For instance, you can set aside a certain amount of time every day when your children are supposed to engage in a certain activity or maybe not use certain devices such as computers. You do not want your child to suffer from computer-related injuries due to long computer usage.

At the end of the day, setting guidelines for your children is going to help them in the long run. They will understand that they need to be disciplined and follow regulations, something that can stick with them even when they are adults.

Get Involved With Your Children

When most modern parents were growing up, they saw how their parents were involved in their lives and made sure that they knew everything about friends, classmates, teachers, or even play-mates. This should not be abandoned especially when raising computer-savvy children.


memorial day

Music for Armed Forces Day

Many Americans celebrate Armed Forces Day annually on the third Saturday of May. It is a day to pay tribute to men and women who serve the United States’ armed forces. Armed Forces Day is also part of Armed Forces Week, which begins on the second Saturday of May.

[youtube https://www.youtube.com/watch?v=QyKfr8G04Qc&w=560&h=315] [youtube https://www.youtube.com/watch?v=OI-_wAX1tV8&w=560&h=315]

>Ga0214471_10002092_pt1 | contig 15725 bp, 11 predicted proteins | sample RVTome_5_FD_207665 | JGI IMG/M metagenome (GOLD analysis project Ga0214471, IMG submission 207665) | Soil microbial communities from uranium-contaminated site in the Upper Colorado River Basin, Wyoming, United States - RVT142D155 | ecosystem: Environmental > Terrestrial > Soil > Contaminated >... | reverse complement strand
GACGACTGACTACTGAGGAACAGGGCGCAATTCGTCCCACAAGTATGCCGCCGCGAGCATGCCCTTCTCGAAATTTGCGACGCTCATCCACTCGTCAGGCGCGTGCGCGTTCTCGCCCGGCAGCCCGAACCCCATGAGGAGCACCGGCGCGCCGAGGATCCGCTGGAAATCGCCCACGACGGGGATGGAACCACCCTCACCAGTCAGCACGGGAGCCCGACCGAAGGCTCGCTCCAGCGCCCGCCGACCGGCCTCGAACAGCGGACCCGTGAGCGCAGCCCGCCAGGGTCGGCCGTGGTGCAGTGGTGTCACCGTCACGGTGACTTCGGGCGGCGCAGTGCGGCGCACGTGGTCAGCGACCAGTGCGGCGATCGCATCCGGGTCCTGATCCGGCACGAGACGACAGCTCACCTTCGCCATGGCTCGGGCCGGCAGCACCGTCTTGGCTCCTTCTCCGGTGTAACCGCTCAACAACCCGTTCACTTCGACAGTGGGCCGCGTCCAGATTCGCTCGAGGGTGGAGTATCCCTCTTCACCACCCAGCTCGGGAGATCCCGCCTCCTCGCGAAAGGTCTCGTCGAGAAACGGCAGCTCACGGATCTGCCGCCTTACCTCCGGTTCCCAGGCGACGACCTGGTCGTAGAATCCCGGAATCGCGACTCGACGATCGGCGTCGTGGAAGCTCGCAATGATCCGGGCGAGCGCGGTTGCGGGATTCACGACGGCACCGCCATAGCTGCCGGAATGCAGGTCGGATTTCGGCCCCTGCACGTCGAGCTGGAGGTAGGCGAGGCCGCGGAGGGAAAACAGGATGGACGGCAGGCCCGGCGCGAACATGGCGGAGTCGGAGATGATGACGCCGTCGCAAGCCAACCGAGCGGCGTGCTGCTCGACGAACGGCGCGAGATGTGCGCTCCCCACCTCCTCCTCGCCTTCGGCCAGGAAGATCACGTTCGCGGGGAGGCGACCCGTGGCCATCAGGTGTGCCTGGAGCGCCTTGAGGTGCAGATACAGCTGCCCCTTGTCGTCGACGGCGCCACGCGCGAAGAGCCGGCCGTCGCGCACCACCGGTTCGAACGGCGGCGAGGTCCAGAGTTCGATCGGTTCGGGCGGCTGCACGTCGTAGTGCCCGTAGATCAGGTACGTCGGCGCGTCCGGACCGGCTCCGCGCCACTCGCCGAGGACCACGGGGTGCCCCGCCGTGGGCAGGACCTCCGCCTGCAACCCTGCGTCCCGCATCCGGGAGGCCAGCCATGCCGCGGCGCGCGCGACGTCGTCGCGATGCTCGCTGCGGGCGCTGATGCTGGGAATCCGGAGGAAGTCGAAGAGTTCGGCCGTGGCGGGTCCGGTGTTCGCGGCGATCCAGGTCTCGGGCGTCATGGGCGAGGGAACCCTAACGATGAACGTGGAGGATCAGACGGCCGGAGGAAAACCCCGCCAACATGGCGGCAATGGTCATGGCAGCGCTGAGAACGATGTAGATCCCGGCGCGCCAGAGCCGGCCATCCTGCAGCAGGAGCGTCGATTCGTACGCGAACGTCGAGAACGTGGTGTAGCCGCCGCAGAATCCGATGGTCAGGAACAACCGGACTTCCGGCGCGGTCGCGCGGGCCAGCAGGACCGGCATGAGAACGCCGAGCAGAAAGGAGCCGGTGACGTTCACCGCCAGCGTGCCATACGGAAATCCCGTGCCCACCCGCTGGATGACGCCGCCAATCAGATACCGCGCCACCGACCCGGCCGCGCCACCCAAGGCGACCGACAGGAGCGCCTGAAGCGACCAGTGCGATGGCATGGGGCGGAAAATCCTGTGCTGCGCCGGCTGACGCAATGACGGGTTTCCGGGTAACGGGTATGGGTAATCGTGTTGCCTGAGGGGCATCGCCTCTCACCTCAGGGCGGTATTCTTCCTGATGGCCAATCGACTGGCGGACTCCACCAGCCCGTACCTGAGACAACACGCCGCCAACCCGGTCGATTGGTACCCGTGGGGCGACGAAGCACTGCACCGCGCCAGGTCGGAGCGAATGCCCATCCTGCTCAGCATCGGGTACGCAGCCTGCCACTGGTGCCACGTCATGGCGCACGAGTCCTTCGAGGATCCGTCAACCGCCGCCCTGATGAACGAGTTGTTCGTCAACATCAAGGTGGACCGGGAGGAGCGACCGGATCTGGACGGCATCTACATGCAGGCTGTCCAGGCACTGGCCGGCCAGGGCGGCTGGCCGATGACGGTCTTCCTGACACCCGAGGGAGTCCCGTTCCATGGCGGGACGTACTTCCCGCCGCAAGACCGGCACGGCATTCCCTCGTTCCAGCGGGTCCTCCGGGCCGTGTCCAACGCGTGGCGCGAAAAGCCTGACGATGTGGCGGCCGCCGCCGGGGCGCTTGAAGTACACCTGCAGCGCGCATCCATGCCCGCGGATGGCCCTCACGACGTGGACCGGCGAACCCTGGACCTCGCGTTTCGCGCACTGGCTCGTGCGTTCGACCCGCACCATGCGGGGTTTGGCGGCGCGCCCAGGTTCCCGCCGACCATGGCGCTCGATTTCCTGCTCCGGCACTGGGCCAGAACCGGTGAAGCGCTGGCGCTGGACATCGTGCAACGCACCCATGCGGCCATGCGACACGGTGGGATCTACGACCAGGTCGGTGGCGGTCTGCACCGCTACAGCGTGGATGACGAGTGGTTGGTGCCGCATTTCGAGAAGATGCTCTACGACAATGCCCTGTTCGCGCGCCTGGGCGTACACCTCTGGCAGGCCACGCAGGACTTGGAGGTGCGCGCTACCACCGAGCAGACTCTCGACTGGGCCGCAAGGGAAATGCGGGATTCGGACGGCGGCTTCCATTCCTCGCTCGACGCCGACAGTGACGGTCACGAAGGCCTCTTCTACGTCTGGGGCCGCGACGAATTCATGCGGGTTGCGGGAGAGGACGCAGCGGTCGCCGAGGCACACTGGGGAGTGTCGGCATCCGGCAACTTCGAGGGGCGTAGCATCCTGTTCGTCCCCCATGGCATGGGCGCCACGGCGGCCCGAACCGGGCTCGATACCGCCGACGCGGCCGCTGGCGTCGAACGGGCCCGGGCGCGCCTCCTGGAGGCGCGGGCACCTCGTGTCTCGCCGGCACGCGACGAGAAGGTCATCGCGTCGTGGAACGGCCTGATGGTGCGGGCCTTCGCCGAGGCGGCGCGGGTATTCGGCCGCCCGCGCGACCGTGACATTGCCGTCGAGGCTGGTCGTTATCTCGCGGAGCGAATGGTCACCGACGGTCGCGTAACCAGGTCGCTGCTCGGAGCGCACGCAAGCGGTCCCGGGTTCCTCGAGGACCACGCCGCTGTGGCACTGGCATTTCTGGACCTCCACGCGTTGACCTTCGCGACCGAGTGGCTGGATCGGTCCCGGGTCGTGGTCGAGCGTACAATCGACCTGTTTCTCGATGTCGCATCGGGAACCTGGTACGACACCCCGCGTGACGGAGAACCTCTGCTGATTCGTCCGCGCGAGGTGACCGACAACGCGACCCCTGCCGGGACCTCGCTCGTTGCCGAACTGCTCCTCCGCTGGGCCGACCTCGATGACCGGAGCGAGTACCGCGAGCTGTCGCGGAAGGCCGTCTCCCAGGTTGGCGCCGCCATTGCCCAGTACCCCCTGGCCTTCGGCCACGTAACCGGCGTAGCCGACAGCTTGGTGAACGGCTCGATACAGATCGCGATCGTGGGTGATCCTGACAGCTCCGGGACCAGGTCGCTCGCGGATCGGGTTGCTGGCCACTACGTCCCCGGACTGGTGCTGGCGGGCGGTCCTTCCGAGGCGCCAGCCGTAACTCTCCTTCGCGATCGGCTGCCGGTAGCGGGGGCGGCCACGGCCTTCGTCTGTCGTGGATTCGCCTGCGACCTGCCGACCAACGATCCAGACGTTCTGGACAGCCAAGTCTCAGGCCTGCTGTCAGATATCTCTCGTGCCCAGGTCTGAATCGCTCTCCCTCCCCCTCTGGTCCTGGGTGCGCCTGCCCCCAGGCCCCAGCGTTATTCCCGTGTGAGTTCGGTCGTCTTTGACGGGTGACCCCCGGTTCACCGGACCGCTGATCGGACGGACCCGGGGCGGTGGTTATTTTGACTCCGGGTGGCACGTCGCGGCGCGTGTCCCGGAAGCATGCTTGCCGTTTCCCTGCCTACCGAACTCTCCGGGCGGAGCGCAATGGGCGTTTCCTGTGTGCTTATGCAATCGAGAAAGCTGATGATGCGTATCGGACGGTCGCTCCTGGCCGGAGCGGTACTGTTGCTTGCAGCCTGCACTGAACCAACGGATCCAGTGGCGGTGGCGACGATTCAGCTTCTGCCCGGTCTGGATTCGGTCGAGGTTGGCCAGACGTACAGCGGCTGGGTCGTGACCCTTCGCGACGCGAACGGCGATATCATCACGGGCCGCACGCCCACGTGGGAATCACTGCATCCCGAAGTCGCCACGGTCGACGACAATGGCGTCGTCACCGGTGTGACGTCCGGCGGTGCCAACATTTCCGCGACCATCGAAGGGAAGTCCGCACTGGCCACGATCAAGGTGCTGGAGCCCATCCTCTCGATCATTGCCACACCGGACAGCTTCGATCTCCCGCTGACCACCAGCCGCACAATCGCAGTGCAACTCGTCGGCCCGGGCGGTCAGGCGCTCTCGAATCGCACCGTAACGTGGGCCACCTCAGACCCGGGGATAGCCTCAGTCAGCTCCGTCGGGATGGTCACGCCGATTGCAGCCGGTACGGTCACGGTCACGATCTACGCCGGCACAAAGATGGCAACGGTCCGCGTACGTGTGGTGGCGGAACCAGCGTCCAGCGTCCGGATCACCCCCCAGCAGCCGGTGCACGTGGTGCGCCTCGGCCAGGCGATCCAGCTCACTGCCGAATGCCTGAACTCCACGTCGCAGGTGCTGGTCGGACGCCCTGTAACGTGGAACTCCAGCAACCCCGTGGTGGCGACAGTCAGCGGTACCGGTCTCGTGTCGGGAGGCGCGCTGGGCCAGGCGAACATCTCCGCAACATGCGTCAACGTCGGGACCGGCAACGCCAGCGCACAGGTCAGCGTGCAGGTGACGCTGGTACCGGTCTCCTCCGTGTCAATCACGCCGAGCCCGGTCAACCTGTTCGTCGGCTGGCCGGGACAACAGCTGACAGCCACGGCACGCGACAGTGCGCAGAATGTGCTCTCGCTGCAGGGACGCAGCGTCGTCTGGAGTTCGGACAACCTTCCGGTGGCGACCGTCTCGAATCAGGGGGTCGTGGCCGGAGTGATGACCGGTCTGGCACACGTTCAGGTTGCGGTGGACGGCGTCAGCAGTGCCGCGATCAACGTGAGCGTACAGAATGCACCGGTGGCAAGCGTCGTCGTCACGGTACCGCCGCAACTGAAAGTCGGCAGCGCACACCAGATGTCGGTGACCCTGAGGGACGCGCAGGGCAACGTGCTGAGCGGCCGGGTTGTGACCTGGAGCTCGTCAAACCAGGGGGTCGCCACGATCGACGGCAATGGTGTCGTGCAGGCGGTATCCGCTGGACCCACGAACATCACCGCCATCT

Jacqui Murray has been teaching K-18 technology for 30 years. She is the editor/author of over a hundred tech ed resources including a K-12 technology curriculum, K-8 keyboard curriculum, K-8 Digital Citizenship curriculum. She is an adjunct professor in tech ed, Master Teacher, webmaster for four blogs, an Amazon Vine Voice, CSTA presentation reviewer, freelance journalist on tech ed topics, contributor to NEA Today, and author of the tech thrillers, To Hunt a Sub and Twenty-four Days. You can find her resources at Structured Learning.

Happy Mother’s Day!

Mother’s Day in the United States is annually held on the second Sunday of May. This year, that’s May 11th. It celebrates motherhood and it is a time to appreciate mothers and mother figures. Many people give gifts, cards, flowers, candy, a meal in a restaurant or other treats to their mother and mother figures, including grandmothers, great-grandmothers, stepmothers, and foster mothers.

Anyone have some favorite websites to share? My list isn’t terribly robust.

Enjoy your day with your children!


#CUE22 and Trending Edtech

If you attend edtech conferences, you know how motivating, energizing, and forward-thinking they are. I always come away feeling ready to use the latest and best edtech tools in my lesson plans. Ask a Tech Teacher contributor, Christian Miraglia, attended Spring CUE 22 in Palm Springs, California. Here are some of the great ideas he collected from colleagues and presenters:

#CUE22 and Trending Edtech

Conferences always bring new ideas, energy for changes in instructional practices, and new networking opportunities. I recently attended the Spring CUE 22 conference in Palm Springs, in which over two thousand educators gathered to share ideas, connect and view the latest in education technology.  The CUE (Computer Users in Education) conference is the highlight event for California educators using technology. Much of the presentations indicated that changes are happening in classrooms spurred by the pandemic. Being that there were many topics of importance this post will focus on student agency with later posts focusing on feedback, E-Sports, and assessments.